Main Article Content
wrist, biomechanical over load, carpal tunnel syndrome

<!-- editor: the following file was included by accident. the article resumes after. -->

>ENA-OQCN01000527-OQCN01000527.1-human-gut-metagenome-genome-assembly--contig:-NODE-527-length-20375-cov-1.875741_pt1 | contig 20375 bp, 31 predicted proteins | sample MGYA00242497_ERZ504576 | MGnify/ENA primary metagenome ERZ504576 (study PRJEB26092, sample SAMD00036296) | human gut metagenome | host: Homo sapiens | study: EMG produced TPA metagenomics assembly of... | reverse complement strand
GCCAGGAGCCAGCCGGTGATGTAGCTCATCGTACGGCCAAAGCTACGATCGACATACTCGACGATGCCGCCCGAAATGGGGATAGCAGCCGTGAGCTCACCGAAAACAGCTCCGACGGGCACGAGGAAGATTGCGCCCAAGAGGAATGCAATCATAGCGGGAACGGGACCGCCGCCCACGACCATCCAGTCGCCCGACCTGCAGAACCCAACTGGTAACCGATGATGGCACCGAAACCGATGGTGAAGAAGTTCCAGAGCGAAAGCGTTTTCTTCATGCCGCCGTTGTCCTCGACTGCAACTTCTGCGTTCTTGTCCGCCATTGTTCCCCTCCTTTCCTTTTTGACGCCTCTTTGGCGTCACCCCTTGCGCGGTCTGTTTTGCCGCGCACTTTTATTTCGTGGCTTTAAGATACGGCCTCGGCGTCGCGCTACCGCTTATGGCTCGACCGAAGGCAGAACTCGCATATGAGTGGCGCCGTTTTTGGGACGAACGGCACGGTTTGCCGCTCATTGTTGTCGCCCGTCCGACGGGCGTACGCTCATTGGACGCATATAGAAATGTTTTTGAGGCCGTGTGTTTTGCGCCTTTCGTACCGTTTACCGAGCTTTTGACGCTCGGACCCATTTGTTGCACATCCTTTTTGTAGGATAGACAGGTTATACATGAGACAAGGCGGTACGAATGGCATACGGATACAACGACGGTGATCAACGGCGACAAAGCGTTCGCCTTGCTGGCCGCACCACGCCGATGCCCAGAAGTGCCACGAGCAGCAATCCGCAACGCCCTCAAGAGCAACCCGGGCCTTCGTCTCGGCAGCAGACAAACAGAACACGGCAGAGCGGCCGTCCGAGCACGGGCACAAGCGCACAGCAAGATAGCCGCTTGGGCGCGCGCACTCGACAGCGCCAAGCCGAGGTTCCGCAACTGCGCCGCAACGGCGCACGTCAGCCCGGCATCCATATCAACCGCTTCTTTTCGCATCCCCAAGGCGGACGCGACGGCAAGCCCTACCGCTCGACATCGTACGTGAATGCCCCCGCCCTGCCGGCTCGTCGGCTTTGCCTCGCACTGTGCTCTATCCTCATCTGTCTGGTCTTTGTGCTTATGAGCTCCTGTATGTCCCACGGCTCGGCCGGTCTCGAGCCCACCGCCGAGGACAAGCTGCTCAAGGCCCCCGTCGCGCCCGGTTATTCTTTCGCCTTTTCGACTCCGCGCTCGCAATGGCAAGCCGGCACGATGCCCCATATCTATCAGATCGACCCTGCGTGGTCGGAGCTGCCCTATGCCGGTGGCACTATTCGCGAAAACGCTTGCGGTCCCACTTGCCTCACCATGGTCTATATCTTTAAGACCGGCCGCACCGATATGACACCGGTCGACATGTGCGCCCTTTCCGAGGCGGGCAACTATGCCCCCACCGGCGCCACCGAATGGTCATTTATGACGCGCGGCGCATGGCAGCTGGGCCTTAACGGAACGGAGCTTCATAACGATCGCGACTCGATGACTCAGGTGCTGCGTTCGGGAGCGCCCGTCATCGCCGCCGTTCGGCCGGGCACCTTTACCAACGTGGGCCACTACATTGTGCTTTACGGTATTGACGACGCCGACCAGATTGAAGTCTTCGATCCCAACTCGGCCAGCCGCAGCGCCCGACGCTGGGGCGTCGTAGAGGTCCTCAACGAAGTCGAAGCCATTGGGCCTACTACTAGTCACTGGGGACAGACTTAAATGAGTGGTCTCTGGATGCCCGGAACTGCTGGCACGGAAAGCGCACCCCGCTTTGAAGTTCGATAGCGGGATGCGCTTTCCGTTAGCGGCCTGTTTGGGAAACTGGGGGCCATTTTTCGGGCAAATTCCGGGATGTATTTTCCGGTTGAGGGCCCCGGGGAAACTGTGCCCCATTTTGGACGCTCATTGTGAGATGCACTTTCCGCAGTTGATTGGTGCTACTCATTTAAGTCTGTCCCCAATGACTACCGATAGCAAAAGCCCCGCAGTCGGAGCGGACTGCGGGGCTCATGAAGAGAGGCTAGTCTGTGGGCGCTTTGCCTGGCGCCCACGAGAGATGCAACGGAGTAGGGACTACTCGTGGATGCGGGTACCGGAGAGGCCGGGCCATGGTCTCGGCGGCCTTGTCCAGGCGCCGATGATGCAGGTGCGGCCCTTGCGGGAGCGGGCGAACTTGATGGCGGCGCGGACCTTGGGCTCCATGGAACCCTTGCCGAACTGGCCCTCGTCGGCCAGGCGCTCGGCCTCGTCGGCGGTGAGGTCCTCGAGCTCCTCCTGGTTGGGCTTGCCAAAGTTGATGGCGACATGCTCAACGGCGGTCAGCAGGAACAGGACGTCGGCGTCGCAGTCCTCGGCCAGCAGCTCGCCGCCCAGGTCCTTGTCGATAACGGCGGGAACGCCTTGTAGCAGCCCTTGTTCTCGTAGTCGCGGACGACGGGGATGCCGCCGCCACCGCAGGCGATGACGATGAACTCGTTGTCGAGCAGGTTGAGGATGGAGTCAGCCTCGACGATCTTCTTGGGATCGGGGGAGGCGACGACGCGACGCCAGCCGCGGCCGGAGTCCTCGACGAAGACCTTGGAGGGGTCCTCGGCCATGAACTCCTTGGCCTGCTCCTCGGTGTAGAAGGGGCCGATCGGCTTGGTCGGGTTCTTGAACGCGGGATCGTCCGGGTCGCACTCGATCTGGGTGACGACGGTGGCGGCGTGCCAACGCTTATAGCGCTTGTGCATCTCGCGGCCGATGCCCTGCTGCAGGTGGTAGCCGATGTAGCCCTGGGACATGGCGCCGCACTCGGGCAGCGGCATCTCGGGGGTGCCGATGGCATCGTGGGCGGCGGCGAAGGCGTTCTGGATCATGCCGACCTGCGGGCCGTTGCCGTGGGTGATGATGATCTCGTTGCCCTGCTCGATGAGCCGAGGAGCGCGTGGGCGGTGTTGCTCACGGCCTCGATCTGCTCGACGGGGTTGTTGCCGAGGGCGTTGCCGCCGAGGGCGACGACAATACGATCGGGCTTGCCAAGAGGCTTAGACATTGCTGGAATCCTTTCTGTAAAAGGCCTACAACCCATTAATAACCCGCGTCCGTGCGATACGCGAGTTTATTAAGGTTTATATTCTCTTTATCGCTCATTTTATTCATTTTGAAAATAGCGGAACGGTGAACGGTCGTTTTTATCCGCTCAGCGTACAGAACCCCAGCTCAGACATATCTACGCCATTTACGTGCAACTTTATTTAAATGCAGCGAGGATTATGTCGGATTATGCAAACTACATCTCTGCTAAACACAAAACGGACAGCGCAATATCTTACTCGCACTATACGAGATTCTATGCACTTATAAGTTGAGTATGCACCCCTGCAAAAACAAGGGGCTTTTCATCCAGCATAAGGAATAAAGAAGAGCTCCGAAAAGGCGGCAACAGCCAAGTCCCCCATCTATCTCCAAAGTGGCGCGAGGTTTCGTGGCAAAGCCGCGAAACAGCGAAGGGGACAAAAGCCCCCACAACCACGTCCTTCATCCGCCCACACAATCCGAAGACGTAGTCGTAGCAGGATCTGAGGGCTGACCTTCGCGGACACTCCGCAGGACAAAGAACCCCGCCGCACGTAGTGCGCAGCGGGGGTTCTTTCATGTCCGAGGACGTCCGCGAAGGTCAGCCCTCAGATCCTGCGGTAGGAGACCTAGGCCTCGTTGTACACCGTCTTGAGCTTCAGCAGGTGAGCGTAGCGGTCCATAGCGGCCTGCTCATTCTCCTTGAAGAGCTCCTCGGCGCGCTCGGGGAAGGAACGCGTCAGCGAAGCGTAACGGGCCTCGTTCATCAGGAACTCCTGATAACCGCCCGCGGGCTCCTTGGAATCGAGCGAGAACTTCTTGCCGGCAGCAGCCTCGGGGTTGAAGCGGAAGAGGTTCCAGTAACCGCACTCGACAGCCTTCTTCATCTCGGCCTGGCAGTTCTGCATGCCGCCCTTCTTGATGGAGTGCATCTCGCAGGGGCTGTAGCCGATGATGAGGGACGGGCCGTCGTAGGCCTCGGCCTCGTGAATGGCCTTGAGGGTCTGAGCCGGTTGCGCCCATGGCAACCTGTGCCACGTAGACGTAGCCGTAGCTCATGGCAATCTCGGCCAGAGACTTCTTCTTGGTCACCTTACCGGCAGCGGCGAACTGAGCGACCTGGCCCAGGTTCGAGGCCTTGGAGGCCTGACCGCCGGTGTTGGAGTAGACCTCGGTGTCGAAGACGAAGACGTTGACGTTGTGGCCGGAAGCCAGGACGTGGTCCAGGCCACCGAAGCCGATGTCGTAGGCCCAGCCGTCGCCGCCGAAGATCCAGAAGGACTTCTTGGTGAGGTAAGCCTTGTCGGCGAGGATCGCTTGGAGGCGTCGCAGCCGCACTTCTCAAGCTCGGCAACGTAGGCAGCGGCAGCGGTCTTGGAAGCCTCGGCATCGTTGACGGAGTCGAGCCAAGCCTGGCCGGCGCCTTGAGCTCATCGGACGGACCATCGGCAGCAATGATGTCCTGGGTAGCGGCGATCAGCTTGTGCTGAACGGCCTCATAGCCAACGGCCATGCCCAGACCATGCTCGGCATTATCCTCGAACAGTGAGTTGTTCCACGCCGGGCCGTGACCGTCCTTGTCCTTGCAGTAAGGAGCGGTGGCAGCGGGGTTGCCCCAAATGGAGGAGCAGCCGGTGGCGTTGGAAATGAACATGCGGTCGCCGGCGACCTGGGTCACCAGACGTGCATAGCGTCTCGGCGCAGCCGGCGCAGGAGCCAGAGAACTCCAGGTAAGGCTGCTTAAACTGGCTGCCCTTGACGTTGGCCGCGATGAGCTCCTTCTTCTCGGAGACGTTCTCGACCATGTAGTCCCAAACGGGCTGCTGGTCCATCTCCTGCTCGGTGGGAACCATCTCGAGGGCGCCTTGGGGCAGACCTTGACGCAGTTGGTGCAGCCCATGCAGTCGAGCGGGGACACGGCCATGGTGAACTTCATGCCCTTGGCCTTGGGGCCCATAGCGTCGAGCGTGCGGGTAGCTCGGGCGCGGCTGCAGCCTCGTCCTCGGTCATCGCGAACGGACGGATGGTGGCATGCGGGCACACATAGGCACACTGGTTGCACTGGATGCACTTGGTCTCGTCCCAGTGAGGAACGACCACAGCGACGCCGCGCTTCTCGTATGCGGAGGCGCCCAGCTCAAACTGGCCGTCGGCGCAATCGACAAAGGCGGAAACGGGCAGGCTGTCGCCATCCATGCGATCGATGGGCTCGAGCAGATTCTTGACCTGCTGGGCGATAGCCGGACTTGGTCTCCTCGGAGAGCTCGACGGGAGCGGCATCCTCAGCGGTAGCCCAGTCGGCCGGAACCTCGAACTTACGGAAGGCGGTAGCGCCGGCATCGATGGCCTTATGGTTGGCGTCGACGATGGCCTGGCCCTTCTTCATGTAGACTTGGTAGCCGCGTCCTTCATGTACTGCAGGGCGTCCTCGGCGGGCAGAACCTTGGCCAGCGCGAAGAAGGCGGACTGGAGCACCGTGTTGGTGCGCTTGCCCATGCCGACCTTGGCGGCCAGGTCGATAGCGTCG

Background: Occupational tasks characterized by repetitive, awkward and forceful movements of the hand and wrist may heighten the risk of carpal tunnel syndrome (CTS) among dairy parlor workers. Median nerve impairment can be investigated with ultrasonography (US) and nerve conduction studies (NCS) but a structured questionnaire may help identify early symptoms. Objectives: Our objectives were to: a) compare the sensitivity of US investigations and NCS to detect early signs of CTS; b) explore the correlation of the results of these two tests with CTS symptoms obtained from the administration of a targeted questionnaire. Methods: Forty male milking parlor workers were recruited. The study protocol included: 1) the identification of characteristic CTS symptoms through a targeted questionnaire; 2) US imaging of the carpal tunnel inlet (using a portable ultrasound device; 3) NCS of the distal median nerve. Results: The symptom questionnaire was considered positive if at least one CTS symptom was present within two weeks prior to the examination. The symptom questionnaire showed a high level of specificity (92,6%) and sensitivity (61%) when compared with NCS results. Ultrasound results revealed a prevalence of median neuropathy of 55%, but when compared to NCS, the ultrasound showed quite low predictive values (NPV of 37% and PPV of 38%). Discussion: The symptom questionnaire was associated with the median nerve pathology often seen in CTS. Moreover, the study results have shown the questionnaire to be the most effective screening method when compared to ultrasound.